Cypress' decision to take land from Cottonwood Christian Center for a Costco or other "big-box" retailer mobilized religious activists across the nation who vowed Wednesday to back the church's fight to keep its property.
The Washington, D.C.-based Becket Fund for Religious Liberty issued a written statement describing the city's move late Tuesday night to take the church's 18 acres by eminent domain as a "stunningly unethical ... abuse of governmental power."
Church leaders labeled the action an affront to the Constitution and an abuse of redevelopment law. But city officials defended their move, saying the city depends on sales tax revenue such a retail development would generate.
"I speak on behalf of many pastors in saying we will not allow this to continue," said Jim Cobrae, pastor of the 10,000-member Rock Church and World Outreach Center in San Bernardino. "There are millions of dollars that will go toward Cottonwood's aggressive fight from churches, synagogues and mosques that could be subjected to the same abuse."
"This is a worldwide effort," he said after the contentious, four-hour hearing over the site where Cottonwood wants to build a "megachurch" campus with an arena-sized auditorium, gymnasium, day-care center, classrooms and other facilities.
An Oklahoma firm recently sent 50,000 glossy mailers lambasting Cypress officials, and legal organizations in Washington, D.C., and Colorado are drafting motions on behalf of the church. A state legislator sent the City Council a letter just before the vote telling them they should be ashamed of themselves.
Despite it all, city officials remain defiant. "Our legal staff is just as confident, if not more confident than the attorneys for Cottonwood, that the law is on our side," City Councilman Frank McCoy said Wednesday.
Another council member also blasted Cottonwood officials before the 11:10 p.m. Tuesday vote for their "malicious" international propaganda campaign.
"Everybody says 'Gosh, how can you stand up against a church?'" Councilman Tim Keenan said. "You need to look at this as a land-use issue and take the church out of it. Everyone needs to follow the rules. I don't see why a church needs special treatment."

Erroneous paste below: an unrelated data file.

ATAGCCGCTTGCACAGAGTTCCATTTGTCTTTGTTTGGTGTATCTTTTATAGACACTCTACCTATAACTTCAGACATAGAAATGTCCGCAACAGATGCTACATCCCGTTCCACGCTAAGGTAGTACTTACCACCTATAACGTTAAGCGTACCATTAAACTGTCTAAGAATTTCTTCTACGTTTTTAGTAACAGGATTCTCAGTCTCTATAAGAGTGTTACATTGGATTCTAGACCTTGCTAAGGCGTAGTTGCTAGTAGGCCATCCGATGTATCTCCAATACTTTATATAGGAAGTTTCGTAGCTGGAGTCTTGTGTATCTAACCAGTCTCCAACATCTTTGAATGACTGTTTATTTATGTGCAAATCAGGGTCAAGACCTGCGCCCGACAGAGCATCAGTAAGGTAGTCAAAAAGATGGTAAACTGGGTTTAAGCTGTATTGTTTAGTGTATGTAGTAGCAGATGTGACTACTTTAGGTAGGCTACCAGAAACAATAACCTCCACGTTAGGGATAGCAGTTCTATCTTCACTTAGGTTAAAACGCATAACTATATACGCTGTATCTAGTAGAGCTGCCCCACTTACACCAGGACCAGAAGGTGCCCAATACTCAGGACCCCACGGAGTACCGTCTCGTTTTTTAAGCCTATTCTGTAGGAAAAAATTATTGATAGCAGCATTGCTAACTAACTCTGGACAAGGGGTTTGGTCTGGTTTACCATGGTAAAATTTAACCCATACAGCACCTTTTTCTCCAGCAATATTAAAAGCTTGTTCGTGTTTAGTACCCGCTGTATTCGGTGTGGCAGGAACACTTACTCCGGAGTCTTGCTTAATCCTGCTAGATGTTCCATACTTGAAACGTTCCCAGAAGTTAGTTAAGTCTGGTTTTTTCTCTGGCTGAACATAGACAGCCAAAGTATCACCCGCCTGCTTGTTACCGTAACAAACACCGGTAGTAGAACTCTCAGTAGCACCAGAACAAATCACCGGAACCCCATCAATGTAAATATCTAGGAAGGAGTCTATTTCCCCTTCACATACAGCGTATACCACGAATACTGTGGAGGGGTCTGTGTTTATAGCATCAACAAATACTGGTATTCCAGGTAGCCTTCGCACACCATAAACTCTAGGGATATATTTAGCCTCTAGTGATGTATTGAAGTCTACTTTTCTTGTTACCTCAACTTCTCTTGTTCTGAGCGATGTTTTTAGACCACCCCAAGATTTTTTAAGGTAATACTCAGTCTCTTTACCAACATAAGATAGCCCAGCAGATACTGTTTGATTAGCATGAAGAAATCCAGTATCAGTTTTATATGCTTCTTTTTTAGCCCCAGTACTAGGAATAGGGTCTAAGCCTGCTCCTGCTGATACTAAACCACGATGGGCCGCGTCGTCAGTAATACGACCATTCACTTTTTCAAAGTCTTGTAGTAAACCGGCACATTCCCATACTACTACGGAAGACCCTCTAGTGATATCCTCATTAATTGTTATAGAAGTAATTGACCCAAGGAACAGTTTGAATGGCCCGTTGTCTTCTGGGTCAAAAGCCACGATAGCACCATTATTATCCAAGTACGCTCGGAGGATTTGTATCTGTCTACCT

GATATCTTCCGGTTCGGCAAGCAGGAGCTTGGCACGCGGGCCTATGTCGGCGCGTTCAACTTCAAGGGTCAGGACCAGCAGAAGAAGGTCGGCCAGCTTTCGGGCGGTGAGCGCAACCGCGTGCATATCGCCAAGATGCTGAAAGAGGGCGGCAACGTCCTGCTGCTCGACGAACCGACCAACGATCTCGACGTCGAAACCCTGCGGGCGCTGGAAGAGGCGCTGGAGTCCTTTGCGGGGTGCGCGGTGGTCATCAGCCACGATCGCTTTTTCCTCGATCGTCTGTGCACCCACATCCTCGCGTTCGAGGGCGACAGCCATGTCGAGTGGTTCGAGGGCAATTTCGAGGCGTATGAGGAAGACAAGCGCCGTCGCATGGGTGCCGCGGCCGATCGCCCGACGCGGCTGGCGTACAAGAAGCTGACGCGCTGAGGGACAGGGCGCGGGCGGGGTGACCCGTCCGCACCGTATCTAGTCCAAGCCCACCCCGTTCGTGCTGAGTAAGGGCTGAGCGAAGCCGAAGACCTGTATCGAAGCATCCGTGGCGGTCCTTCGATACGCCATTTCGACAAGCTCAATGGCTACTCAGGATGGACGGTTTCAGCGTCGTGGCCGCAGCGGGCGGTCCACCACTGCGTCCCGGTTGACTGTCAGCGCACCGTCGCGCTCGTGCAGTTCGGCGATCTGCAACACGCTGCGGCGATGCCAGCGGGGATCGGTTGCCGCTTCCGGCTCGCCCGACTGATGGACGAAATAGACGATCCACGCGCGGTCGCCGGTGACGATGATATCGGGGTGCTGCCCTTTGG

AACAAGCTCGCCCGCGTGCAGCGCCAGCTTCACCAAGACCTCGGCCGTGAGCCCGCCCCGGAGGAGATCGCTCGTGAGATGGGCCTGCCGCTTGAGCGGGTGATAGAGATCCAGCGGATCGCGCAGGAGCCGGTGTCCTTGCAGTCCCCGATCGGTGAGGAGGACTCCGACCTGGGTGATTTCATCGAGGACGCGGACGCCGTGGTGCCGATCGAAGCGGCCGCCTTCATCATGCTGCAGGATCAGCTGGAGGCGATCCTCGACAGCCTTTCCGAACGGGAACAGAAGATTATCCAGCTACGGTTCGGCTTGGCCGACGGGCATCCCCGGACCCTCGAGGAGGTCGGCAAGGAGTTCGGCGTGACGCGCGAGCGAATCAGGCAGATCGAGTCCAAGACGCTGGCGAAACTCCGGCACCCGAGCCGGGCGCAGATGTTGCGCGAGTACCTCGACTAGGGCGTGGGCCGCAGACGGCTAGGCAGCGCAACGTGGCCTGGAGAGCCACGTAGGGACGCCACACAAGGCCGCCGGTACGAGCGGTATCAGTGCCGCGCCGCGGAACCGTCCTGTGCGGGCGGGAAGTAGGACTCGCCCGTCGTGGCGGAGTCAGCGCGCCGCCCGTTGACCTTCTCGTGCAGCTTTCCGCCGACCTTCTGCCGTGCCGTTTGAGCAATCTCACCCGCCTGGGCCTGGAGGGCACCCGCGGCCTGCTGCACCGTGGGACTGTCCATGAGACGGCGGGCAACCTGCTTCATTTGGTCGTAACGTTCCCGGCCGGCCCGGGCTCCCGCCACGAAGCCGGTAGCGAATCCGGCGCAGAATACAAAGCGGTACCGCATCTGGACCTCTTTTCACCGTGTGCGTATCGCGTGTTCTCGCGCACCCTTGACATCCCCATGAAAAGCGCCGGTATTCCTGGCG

The rules Keenan and other city officials say they are following are those guiding redevelopment. The city plans to fold the church-owned property at Walker Street and Katella Avenue into a 300-acre shopping and entertainment district to stimulate the local economy.
"We have to look out for what our goals are for the entire community," Keenan said just before approving the condemnation.
Legal experts say they know of no other case in the country where a city successfully seized church property unless it was for a public use or right of way.
The city also has another hurdle: the federal Religious Land Use and Institutionalized Persons Act of 2000, which prohibits land-use decisions that pose a "substantial burden" on the practice of religion.
But city officials say they will prevail because they notified the 4,000-member church before it bought the land that this could happen--something church officials deny.
They added that redevelopment remains one of the only viable options they have to raise revenue since the state slashed $2 million in annual funding to Cypress in the mid-1990s and never restored it.
A Costco alone can generate as much as $900,000 in sales tax revenue annually, according to city projections.
Given the cuts in state funding, officials of the city of about 50,000 were incensed at a scolding letter from Assemblyman Ken Maddox (R-Garden Grove) received just before the Cottonwood vote, accusing Cypress officials of "outrageous" behavior.
"He is just part of the problem," McCoy said. "He should be working on solutions that would make cities less dependent on sales tax."
Maddox dismissed the remarks as frustration from a group of officials who have backed themselves against a wall. He has enlisted the support of several other state lawmakers on Cottonwood's behalf, but conceded there is little the Legislature can do to block the city's action. Amending redevelopment law, he said, is like "trying to herd cats."
However, Maddox said no judge could find the paved lot where Cottonwood has filed plans to build its campus a blighted area, as required by redevelopment law. "This is just plain wrong," Maddox said. "If the church doesn't want to sell, so be it. This is their land."
Cottonwood's attorneys said Wednesday they will seek an injunction this week to stop the city from going any further before a judge rules on their lawsuit.
"The length to which this city is willing to trample on constitutional rights is extraordinary," said Pat Korten, vice president of the Becket group, which is providing legal assistance to Cottonwood. "It has implications for churches all over the country. They are realizing that if this can happen to Cottonwood, it can happen to anyone."